Some models will also feature a search and rescue radar transponder (SART) beacon to enable rescuers to home-in using radar once they reach the area of the transmitted position. Land earth stations (LESs) operating with the Inmarsat E system are: Raisting (Germany), which covers the Atlantic Ocean East and Indian Ocean region satellites; Perth (Australia) which covers the Indian Ocean and Pacific Ocean satellites; and Niles Canyon (U.S.) serving the Pacific and Atlantic Ocean West regions. Inmarsat is currently negotiating for a fourth LES installation to provide duplicated cover in the Atlantic East and West regions. "This will give the system the added security of double coverage in every region," said Mr. Fuller. "But in fact, even now with three stations operating, there is only one small section of the Pacific without double coverage." Like Inmarsat, the LES operators Deutsche Telekom in Germany, Telstra in Australia and IDB in the U.S. — are all providing their Inmarsat E services free of charge.

Each LES is connected to its national rescue authority via a dedicated link. In Germany this Is the Bremen rescue coordination center; in Australia it is a similar RCC in Canberra and in the U.S. it is the U.S. Coast Gluard data network. These authorities will deal with an emergency themselves or pass ;he information on to an appro- Driate RCC, usually the one learest the source of the distress alert and therefore in the best position to coordinate rescue efforts. A range of Inmarsat E float free and personal portable EPIRBs is being marketed by four manufacturers: Nortel Dasa GmbH;, OHB System GmbH; Nokia; and Kreiger Gesellschaft GmbH. As an affirmation of Inmarsat's commitment to safety services, the Inmarsat E EPIRB has "real benefits over those that we've seen up till now," said Peter Goldsmith, Inmarsat's market manager for merchant shipping. "It's much faster than previous systems ... as soon as the button is pressed, there's a record of that in the RCC, rather than the ship in distress having to wait for a satellite pass, which could mean up to a couple of hours. So speed of response is dramatically enhanced." In tests carried out shortly before its introduction, Inmarsat E proved to be 100 per cent reliable in delivering a comprehensive distress message to LESs, typically within two minutes of an initial alert.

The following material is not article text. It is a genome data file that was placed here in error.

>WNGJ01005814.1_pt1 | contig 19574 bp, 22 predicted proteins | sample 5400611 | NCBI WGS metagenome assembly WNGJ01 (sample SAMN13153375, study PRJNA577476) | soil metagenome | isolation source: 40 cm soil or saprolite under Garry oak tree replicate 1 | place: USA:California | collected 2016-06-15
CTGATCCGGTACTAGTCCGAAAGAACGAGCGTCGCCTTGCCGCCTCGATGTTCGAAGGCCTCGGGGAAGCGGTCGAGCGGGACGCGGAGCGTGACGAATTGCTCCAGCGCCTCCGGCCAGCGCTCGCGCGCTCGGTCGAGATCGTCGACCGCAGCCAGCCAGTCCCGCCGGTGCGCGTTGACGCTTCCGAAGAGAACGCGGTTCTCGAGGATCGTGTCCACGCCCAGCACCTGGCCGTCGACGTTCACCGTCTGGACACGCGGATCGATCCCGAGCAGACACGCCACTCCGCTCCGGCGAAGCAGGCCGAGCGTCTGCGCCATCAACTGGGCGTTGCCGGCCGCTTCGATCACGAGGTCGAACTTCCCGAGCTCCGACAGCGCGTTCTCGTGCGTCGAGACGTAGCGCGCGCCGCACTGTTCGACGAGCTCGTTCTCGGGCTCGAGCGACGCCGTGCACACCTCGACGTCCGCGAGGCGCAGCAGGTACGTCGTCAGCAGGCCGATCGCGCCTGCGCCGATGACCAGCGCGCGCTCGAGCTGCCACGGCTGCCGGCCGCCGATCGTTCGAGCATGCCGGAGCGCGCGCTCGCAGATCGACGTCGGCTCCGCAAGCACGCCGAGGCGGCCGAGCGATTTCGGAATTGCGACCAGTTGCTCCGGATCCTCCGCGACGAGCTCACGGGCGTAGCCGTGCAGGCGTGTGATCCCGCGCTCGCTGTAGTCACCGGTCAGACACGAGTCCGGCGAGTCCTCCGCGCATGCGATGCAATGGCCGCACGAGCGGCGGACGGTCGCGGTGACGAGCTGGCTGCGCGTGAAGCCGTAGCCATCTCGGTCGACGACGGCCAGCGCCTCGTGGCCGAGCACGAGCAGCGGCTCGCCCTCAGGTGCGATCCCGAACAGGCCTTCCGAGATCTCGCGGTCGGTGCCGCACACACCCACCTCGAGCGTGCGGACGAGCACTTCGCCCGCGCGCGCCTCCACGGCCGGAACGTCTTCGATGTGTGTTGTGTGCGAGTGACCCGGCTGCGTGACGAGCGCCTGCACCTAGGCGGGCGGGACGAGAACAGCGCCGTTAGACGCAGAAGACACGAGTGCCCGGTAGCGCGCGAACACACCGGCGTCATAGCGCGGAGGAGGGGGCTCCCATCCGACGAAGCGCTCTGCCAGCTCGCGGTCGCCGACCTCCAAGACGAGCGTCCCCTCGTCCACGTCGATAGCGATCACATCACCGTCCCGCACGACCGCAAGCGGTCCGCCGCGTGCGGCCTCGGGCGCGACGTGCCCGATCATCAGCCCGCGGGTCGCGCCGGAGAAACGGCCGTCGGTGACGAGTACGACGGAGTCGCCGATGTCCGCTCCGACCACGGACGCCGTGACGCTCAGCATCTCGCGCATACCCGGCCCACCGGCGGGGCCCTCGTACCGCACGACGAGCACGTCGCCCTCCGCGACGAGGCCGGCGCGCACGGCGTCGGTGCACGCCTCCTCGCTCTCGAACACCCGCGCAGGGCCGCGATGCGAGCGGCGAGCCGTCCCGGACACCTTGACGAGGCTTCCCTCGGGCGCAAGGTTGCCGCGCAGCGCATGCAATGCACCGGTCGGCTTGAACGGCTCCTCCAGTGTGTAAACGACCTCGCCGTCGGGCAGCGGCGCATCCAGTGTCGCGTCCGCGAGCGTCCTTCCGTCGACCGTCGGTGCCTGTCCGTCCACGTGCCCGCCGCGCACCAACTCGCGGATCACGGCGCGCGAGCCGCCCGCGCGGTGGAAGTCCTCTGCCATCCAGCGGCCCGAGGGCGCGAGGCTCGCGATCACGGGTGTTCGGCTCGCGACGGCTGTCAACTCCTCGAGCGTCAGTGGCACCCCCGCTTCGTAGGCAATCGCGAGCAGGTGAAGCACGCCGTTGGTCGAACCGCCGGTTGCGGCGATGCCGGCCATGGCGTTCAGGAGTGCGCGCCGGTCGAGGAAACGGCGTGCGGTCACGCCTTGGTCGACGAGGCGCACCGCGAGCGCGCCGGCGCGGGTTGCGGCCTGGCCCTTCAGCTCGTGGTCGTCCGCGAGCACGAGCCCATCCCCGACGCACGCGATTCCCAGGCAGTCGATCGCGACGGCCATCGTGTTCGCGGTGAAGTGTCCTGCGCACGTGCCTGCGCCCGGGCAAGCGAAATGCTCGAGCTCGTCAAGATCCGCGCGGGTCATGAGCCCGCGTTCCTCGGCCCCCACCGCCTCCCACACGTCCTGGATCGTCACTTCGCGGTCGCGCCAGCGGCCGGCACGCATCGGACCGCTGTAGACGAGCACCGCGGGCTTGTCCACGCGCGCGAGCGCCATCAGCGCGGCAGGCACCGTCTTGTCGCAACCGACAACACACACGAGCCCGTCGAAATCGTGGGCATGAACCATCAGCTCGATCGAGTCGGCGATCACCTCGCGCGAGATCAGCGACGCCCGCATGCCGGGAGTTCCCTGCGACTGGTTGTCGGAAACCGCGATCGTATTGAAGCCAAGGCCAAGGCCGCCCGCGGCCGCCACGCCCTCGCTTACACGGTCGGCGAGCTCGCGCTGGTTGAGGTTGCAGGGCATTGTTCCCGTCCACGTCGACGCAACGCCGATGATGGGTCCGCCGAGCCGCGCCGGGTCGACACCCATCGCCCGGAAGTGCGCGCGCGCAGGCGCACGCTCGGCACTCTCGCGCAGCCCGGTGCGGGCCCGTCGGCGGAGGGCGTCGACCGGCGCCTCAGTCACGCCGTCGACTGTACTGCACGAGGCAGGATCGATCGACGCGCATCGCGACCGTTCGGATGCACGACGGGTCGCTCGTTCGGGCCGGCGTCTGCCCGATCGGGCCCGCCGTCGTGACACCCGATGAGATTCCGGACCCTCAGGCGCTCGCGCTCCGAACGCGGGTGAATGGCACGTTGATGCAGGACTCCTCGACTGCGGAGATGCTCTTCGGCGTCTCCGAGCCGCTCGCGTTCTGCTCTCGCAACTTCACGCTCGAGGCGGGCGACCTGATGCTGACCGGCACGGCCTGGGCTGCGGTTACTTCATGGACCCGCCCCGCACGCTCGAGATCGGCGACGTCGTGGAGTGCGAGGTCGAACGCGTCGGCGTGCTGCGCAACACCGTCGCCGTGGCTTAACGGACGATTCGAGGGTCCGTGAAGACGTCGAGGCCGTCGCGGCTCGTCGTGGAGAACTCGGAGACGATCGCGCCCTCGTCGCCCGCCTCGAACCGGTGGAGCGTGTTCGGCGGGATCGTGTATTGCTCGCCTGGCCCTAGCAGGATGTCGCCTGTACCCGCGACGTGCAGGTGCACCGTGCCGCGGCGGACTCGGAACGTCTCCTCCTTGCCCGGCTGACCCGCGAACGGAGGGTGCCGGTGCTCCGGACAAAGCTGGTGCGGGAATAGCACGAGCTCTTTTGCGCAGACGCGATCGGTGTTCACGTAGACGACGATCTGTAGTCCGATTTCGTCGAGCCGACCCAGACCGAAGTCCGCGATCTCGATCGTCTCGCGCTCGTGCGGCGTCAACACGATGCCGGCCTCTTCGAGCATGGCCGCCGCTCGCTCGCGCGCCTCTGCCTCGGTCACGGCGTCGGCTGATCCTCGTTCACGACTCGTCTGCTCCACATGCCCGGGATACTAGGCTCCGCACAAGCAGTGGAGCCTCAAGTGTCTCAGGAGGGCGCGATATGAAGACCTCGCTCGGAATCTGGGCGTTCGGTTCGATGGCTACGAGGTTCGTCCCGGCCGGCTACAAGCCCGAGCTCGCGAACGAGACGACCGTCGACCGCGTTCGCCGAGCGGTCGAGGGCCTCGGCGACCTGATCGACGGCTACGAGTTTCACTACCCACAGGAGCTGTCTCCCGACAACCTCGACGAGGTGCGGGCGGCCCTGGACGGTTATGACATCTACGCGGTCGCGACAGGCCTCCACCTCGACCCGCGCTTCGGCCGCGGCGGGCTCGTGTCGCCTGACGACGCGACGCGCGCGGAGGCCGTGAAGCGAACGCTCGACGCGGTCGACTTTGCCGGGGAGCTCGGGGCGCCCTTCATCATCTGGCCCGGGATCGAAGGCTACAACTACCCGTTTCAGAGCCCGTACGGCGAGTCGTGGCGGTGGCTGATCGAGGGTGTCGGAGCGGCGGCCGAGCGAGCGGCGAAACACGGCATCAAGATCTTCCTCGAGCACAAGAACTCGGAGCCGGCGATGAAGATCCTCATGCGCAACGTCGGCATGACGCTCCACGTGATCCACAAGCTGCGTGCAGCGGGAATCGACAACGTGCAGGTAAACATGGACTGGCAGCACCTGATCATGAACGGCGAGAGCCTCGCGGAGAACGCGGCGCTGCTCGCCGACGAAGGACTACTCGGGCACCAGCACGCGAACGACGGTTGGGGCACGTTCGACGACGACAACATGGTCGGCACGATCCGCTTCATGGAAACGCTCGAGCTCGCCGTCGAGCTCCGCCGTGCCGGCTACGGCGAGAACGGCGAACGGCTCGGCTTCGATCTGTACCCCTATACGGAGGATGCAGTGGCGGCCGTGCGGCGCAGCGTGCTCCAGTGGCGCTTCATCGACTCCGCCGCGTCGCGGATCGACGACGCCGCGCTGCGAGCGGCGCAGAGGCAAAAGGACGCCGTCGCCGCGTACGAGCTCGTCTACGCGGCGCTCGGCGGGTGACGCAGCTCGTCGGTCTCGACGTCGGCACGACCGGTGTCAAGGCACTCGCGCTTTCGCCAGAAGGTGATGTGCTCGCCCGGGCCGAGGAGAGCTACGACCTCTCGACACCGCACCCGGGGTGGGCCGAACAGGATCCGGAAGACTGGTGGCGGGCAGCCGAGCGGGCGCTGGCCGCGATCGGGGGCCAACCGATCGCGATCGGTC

"This is a great improvement on current satellite and radio systems, which can take hours to deliver an alert," said Goldsmith. "As we have seen recently, if such alerts are not sufficiently comprehensive they often raise as many questions for rescuers as they provide answers." Goldsmith also stresses the accuracy of the position reporting. "It's much, much higher ," he said. "Earlier alerting systems were accurate only to within four or five kilometers; Inmarsat E is accurate to within 200 meters. If an aircraft is looking for a person in the water, it's like looking for a needle in a haystack. "After all, just three weeks before we launched Inmarsat E, the British yachtsman Tony Bullimore was lost in the Southern Ocean for five days during the Vendee Globe race. It's very difficult to find a hull 60 feet long in the sea, especially if it's upside down as his was ... an aircraft's pilot would be lucky to see it. When you're searching for someone lost in the sea and you have Inmarsat E, you can home right in on that person and check the accuracy of the position reporting.